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Hattan Ahmed, head of KAUST Entrepreneurship Center
Originally published, October 7, 2020, on Okaz website
COVID–19 has had an unprecedented impact on almost every aspect of our lives. Strict lockdowns have kept most of us cooped up at home away from extended families and friends; office spaces are empty; and the gears of industry have ground to an unavoidable halt.
While we clearly have a long way to go before COVID–19 is history rather than breaking news, a little pinprick of light has started to emerge at the end of the tunnel as many nations around the world are already easing restrictions and lifting curfews.
For the first time in many months, lives are beginning to regain at least some semblance of normality.
It's inevitable that people are, for the first time in a long time, beginning to look to the future. While parts of the short-term impact of the virus are behind us (for now, at least), there will undoubtedly be many long-term effects in the months and years ahead.
As discussed in my most recent article, black swan events throughout history have proven to provide fertile ground for entrepreneurs and genuine innovation. It's highly likely that COVID–19 will be no exception, but which areas are likely to see the most growth?
Humans are a tactile species, and our hands are our primary means of interacting with our environment. It isn't surprising that we have developed a world with the human touch in mind.
But during a pandemic, this design becomes problematic, particularly in public spaces, where shared touch points like door handles, lift buttons, and ATMs can become hotspots for transmission.
There may need to be an increase in the use of automation, voice activation and motion detection to get around this problem in the future. Or perhaps, a more elegant solution lies in the kinds of materials we use for commonly touched surfaces.
Here at KAUST, faculty member Derya Baran is working on antimicrobial materials for use in smartphone cases and screen protectors (which are other common bacteria hotspots). These kinds of materials inhibit the ability of microorganisms to grow, and it's easy to see how they could be used to reduce the transmission of bacterial infections and viruses if we begin to install them in strategic, high-touch locations.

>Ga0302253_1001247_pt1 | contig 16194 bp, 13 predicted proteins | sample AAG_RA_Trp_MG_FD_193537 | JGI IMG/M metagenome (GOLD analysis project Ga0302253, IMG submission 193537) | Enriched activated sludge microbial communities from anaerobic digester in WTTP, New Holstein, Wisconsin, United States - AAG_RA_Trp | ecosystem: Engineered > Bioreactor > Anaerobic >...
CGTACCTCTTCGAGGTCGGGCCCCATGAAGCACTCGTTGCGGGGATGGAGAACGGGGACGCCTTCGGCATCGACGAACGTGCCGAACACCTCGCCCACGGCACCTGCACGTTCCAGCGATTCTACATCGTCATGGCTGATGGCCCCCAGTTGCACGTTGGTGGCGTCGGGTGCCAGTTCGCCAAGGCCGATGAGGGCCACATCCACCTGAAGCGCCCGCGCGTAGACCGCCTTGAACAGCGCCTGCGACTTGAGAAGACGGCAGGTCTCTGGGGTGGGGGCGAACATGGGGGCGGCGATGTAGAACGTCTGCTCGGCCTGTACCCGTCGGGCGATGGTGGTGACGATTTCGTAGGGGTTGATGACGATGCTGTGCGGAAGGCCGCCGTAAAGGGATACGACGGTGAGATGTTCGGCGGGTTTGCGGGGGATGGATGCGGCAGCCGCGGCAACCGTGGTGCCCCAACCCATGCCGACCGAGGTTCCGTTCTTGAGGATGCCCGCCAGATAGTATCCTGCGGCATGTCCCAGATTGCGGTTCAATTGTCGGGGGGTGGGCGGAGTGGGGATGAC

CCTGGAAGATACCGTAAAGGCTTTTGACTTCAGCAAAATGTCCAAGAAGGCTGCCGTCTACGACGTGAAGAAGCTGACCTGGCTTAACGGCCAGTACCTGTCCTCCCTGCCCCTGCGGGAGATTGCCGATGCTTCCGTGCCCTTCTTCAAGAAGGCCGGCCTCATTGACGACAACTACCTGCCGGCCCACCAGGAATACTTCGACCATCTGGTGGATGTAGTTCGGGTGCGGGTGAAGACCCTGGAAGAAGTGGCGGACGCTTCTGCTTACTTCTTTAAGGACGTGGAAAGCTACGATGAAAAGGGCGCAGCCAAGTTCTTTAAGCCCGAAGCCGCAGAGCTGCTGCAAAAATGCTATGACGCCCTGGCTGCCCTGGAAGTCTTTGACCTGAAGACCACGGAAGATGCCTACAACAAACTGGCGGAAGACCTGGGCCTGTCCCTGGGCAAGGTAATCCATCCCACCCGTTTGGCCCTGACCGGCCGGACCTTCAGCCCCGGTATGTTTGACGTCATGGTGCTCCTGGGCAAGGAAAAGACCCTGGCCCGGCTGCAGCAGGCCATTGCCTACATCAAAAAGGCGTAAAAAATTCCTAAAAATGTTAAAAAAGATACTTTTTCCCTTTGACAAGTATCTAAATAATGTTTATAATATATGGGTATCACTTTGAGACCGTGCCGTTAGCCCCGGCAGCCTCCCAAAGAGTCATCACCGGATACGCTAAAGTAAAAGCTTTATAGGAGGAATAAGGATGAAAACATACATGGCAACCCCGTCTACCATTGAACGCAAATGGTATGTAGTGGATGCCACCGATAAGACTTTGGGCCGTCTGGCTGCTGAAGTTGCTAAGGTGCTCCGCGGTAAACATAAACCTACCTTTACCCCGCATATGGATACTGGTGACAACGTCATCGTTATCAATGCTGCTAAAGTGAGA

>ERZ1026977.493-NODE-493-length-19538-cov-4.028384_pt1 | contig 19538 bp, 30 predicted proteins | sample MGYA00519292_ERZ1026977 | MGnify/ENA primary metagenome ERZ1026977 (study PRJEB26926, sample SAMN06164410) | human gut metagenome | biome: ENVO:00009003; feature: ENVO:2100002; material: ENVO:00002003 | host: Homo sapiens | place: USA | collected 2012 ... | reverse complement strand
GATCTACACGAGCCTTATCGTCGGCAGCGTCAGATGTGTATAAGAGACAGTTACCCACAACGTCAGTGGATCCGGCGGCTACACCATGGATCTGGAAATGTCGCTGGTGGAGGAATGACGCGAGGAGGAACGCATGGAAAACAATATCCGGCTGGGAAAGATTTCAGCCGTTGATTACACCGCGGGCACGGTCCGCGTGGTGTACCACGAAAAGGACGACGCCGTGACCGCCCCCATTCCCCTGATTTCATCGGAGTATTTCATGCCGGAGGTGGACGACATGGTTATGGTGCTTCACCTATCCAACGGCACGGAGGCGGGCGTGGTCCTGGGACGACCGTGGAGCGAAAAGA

While VR has been around for some time now (it dropped off the end of Gartner's 'Hype Cycle' chart back in 2018), it's fair to say the technology has yet to truly make its way into the mainstream. I believe there's a good chance COVID–19 is going to change that.
After all, when you aren't able to be physically present at a given location, the ability to visit a virtual version of it is the next best thing. In COVID terms, we can think of VR as a travel-free, socially distanced way to do almost anything.
It's an area we are exploring here at KAUST in the form of virtual labs. Lockdown created something of a divide among the disciplines we teach - those that rely predominantly on theory were able to be taught relatively effectively remotely. At the same time, those that have a substantial practical element were far more limited. As a science and technology university, a VR lab would increase the continuity of study for many of our students in times when being physically present on campus isn't possible.
Beyond the implications of lockdown, a fully-functioning, simulated virtual lab would completely change the way our students experience science experimentation. This solution would provide them with a risk-free sandbox through which they could explore their subject in ways that aren't possible (or at least, safe!) in the real world.